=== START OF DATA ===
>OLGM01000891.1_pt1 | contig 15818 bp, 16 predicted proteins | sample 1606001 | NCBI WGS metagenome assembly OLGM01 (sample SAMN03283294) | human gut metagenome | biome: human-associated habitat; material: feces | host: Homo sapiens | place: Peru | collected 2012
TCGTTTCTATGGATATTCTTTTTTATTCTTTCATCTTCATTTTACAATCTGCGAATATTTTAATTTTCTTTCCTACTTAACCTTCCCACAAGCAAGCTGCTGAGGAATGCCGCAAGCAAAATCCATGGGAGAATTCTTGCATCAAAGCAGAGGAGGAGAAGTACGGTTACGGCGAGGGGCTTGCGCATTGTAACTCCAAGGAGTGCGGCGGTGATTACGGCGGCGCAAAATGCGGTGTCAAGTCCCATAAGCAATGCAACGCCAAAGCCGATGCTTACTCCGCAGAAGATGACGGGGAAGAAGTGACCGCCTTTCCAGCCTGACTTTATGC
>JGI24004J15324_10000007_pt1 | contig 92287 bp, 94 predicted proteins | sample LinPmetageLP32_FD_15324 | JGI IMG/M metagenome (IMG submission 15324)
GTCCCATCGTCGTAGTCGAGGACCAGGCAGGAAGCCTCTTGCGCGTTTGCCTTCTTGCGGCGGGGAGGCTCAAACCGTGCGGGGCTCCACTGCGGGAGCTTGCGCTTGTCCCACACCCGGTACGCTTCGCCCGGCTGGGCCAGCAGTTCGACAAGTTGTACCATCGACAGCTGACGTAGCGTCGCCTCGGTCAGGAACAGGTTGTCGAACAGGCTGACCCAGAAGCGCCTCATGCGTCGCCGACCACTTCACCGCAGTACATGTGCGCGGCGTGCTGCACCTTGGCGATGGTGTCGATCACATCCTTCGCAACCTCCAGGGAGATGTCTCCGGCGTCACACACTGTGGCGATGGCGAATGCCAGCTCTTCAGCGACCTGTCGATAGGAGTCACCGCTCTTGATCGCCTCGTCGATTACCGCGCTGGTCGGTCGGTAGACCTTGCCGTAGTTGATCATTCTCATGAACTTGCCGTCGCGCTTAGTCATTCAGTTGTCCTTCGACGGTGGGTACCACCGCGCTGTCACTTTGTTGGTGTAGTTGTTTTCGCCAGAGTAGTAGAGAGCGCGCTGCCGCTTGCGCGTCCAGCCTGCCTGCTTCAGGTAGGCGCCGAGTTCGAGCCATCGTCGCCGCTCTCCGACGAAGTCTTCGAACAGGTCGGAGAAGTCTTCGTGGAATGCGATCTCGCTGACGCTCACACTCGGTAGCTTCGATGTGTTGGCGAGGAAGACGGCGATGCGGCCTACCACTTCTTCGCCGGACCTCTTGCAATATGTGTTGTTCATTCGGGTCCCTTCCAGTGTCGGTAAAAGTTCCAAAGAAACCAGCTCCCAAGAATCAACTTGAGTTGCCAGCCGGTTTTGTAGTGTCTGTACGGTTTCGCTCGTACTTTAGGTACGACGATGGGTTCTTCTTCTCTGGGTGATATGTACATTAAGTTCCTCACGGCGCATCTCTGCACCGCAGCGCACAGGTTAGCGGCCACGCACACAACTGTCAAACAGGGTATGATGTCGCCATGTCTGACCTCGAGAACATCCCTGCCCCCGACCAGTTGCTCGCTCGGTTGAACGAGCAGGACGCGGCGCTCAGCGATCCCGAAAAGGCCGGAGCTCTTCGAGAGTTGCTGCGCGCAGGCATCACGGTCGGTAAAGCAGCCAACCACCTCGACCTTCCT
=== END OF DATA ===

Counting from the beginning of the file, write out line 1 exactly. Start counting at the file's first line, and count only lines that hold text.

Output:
>OLGM01000891.1_pt1 | contig 15818 bp, 16 predicted proteins | sample 1606001 | NCBI WGS metagenome assembly OLGM01 (sample SAMN03283294) | human gut metagenome | biome: human-associated habitat; material: feces | host: Homo sapiens | place: Peru | collected 2012